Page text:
Bodenheim was indirectly implicated in the sad end of another lover, a teenager from the outer boroughs with the improbable name Dorothy Dear. When she wasn’t with him in his MacDougal Street apartment, he wrote her love letters that she carried in her purse. One afternoon she was aboard a rush hour subway train heading from Times Square to the Village when it derailed at a faulty switch, killing sixteen passengers, including Dorothy. Bodenheim’s love letters were found scattered around the wreckage.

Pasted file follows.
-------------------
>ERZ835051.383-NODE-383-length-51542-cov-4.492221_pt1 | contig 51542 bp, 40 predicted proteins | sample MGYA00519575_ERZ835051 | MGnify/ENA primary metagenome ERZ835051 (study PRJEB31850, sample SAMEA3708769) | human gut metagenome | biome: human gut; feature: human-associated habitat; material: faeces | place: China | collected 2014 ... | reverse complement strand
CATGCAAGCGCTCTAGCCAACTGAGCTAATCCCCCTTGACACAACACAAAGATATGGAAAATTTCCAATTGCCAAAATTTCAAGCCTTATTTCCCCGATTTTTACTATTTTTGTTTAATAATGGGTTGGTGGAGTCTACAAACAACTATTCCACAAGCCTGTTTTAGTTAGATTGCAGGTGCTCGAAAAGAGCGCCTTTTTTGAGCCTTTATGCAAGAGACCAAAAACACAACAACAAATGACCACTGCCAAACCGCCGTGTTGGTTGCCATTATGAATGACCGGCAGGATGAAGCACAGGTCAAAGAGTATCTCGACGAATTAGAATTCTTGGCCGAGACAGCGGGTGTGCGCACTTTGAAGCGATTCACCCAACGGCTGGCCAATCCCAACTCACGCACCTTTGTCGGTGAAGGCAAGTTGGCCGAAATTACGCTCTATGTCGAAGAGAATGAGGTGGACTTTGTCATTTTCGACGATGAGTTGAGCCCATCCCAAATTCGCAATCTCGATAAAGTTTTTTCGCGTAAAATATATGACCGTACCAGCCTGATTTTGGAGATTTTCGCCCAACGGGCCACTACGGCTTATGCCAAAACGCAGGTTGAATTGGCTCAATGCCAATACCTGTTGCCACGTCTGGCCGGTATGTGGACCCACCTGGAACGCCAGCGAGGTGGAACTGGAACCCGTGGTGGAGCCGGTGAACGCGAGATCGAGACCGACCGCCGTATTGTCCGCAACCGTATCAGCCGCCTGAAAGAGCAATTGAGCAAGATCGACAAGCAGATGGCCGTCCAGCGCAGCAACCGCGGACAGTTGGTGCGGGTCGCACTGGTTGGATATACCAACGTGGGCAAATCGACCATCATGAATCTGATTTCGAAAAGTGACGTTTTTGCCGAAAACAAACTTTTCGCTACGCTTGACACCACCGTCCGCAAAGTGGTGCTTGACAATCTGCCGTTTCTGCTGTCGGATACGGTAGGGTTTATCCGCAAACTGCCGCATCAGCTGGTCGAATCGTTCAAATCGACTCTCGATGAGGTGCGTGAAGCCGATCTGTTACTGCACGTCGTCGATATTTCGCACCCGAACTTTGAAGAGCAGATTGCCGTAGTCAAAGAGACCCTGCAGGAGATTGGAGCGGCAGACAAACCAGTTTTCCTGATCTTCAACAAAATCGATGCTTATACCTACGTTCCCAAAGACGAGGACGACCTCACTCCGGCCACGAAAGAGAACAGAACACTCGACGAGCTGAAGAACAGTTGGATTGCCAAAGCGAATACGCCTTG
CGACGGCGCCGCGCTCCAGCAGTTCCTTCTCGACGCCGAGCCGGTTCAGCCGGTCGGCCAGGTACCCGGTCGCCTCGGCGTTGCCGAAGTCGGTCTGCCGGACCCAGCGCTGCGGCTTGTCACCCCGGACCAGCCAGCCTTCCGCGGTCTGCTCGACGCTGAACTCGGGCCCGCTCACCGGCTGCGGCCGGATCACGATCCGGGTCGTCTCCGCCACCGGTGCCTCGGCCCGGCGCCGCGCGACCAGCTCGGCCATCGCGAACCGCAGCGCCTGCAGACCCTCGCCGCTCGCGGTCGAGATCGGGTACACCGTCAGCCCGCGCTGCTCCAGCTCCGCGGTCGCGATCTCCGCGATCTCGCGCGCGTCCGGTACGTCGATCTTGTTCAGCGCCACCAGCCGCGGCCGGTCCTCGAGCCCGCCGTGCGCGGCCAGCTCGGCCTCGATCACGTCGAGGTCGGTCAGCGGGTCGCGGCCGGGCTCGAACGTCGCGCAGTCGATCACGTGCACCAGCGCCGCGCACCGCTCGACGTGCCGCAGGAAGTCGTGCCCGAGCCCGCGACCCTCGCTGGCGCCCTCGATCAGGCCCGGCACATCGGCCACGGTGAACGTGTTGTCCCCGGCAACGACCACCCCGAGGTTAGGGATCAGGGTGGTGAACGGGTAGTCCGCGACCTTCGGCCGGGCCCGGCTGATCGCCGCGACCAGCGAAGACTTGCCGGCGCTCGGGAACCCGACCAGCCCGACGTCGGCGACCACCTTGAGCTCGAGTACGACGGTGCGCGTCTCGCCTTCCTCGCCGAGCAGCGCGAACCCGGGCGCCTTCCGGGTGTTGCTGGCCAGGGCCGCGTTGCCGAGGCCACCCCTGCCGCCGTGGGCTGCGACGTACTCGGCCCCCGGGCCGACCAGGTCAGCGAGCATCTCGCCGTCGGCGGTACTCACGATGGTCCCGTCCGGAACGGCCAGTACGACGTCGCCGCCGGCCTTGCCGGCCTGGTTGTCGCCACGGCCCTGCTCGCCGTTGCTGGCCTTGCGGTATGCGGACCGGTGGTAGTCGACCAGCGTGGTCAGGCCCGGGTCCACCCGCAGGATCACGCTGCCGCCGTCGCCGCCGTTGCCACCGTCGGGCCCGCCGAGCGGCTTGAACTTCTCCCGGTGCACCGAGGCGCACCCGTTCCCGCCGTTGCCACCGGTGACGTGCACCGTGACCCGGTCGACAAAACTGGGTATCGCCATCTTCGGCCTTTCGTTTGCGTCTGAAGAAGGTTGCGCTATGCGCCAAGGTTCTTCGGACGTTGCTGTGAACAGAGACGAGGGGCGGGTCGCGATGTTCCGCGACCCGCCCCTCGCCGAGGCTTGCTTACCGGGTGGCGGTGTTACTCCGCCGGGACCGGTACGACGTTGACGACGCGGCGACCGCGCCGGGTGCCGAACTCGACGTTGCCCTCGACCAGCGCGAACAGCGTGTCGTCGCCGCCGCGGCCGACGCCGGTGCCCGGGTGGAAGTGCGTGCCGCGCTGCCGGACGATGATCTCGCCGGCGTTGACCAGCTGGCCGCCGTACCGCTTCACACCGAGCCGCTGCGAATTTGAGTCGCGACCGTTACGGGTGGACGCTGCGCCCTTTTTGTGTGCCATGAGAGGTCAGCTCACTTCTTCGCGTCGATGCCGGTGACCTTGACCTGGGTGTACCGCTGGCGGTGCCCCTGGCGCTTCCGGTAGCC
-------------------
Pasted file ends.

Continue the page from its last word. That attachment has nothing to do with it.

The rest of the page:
By the end of the 1920s Bodenheim was a wreck himself. From the 1930s until his death he was a fixture on the streets and in the bars of the Village, by turns annoying and sad-making, decaying before his old friends’ eyes into a stinking, toothless ghost, “tottering drunkenly to sleep on flophouse floors, shabby and gaunt as any Bowery bum,” as Hecht put it. Still, Hecht gallantly added, “Bogie hugged his undiminished riches — his poet’s vocabulary and his genius for winning arguments. He won nothing else.” He cranked out more cheap novels, drank the money, and stooped to hawking his poems to tourists in Washington Square for a quarter each. Wiseacres in the bars fed him gin and laughed at his drunken mumblings and rants, which sometimes yielded a famous line like “Greenwich Village is the Coney Island of the soul.”